Alaskans pocket over $3000 in annual oil-wealth payments – The Associated Press
ANCHORAGE, Alaska (AP) — Nearly every single Alaskan got a financial windfall amounting to more than $3,000 Tuesday, the day the state began distributing payments from Alaska’s investment fund that has been seeded with money from the state’s oil riches.
The payments, officially called the Permanent Fund Dividend or the PFD locally, amounted to $2,622 — the highest amount ever. Alaska lawmakers added $662 as a one-time benefit to help residents with high energy costs.
A total of $1.6 billion in direct deposits began hitting bank accounts Tuesday, and checks will arrive later for those who opted for them.
Residents use the money in various ways, from buying big-screen TVs, vehicles or other goods, using it for vacations or putting it in savings or college funds. In rural Alaska, the money can help offset the enormous costs of fuel and food, like $14 for a 12-pack of soda, $4 for a celery bunch and $3 for a small container of Greek yogurt.
“We’re experiencing record high inflation that we haven’t seen since the first PFD was paid in 1982,” Gov. Mike Dunleavy said in a video. “Alaskans have been bearing the brunt of this inflation from the gas pump to the grocery store, and this year’s PFD will provide much needed relief as we head into winter.”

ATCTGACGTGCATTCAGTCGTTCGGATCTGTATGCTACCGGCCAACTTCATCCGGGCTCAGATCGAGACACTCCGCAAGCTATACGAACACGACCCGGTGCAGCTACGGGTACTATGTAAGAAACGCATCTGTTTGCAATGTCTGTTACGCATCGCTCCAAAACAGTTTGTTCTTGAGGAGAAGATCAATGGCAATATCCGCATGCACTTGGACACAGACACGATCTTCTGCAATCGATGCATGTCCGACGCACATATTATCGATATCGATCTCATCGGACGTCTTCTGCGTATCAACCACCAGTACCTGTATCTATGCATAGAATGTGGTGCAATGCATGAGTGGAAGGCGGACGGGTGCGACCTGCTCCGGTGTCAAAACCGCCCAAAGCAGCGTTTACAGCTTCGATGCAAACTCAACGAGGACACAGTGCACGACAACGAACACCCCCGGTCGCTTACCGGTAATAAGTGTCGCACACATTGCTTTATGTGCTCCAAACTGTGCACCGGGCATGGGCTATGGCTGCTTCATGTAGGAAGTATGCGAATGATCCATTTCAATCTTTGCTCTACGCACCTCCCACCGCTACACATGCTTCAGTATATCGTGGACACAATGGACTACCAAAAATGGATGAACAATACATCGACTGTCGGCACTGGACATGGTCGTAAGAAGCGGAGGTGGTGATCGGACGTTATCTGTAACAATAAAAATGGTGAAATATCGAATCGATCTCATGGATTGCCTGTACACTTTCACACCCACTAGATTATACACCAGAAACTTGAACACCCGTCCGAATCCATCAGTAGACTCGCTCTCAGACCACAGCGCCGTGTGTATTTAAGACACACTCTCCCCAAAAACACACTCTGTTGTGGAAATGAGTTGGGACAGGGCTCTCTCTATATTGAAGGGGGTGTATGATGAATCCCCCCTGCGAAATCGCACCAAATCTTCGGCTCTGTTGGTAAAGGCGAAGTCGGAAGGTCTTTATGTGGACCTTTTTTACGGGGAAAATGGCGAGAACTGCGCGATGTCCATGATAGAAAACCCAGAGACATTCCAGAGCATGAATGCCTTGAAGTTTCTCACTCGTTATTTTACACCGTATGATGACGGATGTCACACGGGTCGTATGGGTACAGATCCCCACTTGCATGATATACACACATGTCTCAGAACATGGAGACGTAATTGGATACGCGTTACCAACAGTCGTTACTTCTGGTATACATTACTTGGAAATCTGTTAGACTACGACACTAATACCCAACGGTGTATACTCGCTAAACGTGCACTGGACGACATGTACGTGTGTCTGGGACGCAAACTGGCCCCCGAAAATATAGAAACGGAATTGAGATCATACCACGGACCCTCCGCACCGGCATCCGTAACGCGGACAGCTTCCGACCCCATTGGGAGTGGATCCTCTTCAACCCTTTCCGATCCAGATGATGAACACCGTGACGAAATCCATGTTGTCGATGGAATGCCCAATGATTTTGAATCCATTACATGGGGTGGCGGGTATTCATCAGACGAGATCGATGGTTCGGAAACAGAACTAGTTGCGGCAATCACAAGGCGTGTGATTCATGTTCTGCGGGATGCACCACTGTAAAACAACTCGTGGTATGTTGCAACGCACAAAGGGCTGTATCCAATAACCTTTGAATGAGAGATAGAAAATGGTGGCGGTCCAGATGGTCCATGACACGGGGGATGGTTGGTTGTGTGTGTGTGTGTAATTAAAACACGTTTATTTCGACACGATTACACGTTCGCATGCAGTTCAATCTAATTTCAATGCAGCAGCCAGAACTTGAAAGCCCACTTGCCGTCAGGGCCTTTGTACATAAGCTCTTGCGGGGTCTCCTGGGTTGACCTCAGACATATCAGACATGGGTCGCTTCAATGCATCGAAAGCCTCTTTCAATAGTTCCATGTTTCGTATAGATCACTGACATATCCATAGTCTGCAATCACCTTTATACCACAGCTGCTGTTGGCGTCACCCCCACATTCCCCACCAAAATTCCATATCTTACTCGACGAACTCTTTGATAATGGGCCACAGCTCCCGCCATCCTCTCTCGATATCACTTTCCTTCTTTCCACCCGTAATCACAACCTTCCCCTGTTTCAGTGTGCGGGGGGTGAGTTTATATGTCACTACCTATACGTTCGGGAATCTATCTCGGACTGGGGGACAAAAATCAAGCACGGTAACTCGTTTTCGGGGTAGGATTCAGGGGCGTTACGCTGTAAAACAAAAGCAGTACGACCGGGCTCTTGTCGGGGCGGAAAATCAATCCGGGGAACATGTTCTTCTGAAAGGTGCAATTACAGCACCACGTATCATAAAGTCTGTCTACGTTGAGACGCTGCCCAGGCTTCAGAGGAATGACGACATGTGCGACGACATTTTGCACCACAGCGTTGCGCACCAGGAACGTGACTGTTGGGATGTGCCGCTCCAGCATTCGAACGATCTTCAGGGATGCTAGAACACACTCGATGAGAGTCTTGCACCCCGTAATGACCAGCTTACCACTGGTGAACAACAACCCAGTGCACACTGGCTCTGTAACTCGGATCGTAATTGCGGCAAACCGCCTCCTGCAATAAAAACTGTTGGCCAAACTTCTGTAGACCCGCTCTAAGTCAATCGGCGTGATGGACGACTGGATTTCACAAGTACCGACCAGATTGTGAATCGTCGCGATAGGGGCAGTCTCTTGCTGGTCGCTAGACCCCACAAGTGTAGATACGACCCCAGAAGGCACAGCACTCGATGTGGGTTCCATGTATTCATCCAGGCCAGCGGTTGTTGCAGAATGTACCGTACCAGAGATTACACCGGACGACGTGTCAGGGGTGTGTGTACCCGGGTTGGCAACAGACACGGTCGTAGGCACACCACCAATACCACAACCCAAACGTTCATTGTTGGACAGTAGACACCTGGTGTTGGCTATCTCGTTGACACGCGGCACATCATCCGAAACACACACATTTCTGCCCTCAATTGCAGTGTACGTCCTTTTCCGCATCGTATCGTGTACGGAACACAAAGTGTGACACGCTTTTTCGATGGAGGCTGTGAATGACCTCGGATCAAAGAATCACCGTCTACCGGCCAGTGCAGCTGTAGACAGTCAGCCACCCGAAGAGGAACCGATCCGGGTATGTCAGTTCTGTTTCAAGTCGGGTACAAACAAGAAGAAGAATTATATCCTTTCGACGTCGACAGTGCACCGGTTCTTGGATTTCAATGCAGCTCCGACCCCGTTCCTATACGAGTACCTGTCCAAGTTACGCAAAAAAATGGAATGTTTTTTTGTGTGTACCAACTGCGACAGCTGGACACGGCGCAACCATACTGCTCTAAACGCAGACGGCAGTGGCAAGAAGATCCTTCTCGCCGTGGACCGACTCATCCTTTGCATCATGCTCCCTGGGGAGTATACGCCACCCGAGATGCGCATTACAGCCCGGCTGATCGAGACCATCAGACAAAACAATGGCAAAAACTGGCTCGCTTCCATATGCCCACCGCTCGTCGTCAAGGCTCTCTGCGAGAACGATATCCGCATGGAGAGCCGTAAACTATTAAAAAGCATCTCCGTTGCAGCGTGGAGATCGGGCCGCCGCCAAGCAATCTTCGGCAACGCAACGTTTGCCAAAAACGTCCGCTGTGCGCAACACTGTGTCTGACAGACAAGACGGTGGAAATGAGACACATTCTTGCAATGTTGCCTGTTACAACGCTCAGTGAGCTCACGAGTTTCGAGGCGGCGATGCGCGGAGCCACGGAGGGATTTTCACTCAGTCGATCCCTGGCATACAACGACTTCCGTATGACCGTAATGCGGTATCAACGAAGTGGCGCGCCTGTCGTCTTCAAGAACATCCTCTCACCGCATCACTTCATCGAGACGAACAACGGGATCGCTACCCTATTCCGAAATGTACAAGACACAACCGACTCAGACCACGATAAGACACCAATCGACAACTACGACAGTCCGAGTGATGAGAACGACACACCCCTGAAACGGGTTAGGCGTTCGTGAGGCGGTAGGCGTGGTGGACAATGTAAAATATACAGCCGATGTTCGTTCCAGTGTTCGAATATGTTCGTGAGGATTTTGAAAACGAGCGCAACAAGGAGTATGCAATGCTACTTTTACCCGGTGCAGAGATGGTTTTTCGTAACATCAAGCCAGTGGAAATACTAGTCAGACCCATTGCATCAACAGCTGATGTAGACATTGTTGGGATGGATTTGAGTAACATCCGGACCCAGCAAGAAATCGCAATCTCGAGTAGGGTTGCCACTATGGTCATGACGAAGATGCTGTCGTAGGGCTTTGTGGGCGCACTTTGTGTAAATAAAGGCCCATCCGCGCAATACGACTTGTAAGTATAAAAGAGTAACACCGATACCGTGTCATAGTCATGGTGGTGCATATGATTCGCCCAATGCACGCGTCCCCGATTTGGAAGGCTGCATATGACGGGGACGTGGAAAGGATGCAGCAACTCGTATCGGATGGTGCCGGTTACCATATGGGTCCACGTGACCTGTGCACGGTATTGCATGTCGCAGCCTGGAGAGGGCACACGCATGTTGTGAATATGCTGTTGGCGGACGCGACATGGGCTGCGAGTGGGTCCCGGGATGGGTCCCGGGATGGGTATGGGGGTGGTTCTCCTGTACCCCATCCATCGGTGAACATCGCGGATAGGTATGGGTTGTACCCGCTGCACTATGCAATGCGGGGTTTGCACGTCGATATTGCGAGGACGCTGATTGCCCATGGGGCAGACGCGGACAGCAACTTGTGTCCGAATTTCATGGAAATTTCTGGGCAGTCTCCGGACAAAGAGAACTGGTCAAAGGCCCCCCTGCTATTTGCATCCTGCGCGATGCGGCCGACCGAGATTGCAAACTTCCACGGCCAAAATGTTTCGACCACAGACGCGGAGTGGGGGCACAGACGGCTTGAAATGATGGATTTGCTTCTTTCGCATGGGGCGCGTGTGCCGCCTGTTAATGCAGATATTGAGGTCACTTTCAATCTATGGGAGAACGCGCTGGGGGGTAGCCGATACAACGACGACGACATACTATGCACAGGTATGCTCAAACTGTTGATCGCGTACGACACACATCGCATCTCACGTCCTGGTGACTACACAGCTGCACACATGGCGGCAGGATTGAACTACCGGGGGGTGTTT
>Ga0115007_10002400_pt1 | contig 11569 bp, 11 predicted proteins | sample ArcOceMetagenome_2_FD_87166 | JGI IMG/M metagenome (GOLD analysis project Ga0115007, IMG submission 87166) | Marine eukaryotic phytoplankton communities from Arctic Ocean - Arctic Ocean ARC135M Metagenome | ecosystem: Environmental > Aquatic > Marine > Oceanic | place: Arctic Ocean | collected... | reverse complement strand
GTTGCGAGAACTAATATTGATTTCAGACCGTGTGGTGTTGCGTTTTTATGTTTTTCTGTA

The timing of the checks couldn’t have come at a better time for those living on the state’s vast western coast, which was devastated last weekend by the remnants of Typhoon Merbok. Damage to homes and infrastructure was widespread along a 1,000 miles (1,609 kilometers) of coastline.
Among the communities experiencing the greatest damage was Nome, the largest city on the coast with about 3,500 residents and known for being the end point of the world’s most famous sled dog race.
Howard Farley, now 90, helped secure Nome as the Iditarod’s finish line over 50 years ago. His century-old home was safe from the storm on high ground in Nome, but they did lose about 100 feet (30.48 meters) of frontage and one building at the family’s camp site about 5 miles (8 kilometers) east of town.
“The beach is a lot closer,” he said.
He said the payments — which would be more than $16,000 for a family of five — are much needed.
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